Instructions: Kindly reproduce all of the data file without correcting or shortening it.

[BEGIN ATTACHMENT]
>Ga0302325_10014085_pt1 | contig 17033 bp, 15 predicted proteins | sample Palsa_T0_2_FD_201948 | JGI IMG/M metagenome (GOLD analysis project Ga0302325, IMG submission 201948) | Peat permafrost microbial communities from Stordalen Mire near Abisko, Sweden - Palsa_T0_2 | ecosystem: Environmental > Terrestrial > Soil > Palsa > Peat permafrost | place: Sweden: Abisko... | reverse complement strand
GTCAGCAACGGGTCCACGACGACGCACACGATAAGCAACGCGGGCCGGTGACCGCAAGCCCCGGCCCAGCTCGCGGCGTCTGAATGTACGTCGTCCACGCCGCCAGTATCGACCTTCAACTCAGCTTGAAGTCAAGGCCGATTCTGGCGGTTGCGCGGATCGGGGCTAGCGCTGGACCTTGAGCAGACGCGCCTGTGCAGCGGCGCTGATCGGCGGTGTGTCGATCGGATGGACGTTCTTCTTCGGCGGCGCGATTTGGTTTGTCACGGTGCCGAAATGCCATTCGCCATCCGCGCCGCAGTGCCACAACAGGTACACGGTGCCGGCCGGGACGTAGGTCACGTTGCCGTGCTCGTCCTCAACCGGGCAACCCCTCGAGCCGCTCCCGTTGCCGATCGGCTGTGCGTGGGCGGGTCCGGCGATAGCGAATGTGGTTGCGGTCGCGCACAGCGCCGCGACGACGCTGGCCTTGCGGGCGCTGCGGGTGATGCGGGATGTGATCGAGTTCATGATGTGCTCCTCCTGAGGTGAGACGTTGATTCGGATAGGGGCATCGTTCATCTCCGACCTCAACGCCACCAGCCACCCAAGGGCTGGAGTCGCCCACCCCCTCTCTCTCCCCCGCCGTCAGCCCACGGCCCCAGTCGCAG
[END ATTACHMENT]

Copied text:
>Ga0302325_10014085_pt1 | contig 17033 bp, 15 predicted proteins | sample Palsa_T0_2_FD_201948 | JGI IMG/M metagenome (GOLD analysis project Ga0302325, IMG submission 201948) | Peat permafrost microbial communities from Stordalen Mire near Abisko, Sweden - Palsa_T0_2 | ecosystem: Environmental > Terrestrial > Soil > Palsa > Peat permafrost | place: Sweden: Abisko... | reverse complement strand
GTCAGCAACGGGTCCACGACGACGCACACGATAAGCAACGCGGGCCGGTGACCGCAAGCCCCGGCCCAGCTCGCGGCGTCTGAATGTACGTCGTCCACGCCGCCAGTATCGACCTTCAACTCAGCTTGAAGTCAAGGCCGATTCTGGCGGTTGCGCGGATCGGGGCTAGCGCTGGACCTTGAGCAGACGCGCCTGTGCAGCGGCGCTGATCGGCGGTGTGTCGATCGGATGGACGTTCTTCTTCGGCGGCGCGATTTGGTTTGTCACGGTGCCGAAATGCCATTCGCCATCCGCGCCGCAGTGCCACAACAGGTACACGGTGCCGGCCGGGACGTAGGTCACGTTGCCGTGCTCGTCCTCAACCGGGCAACCCCTCGAGCCGCTCCCGTTGCCGATCGGCTGTGCGTGGGCGGGTCCGGCGATAGCGAATGTGGTTGCGGTCGCGCACAGCGCCGCGACGACGCTGGCCTTGCGGGCGCTGCGGGTGATGCGGGATGTGATCGAGTTCATGATGTGCTCCTCCTGAGGTGAGACGTTGATTCGGATAGGGGCATCGTTCATCTCCGACCTCAACGCCACCAGCCACCCAAGGGCTGGAGTCGCCCACCCCCTCTCTCTCCCCCGCCGTCAGCCCACGGCCCCAGTCGCAG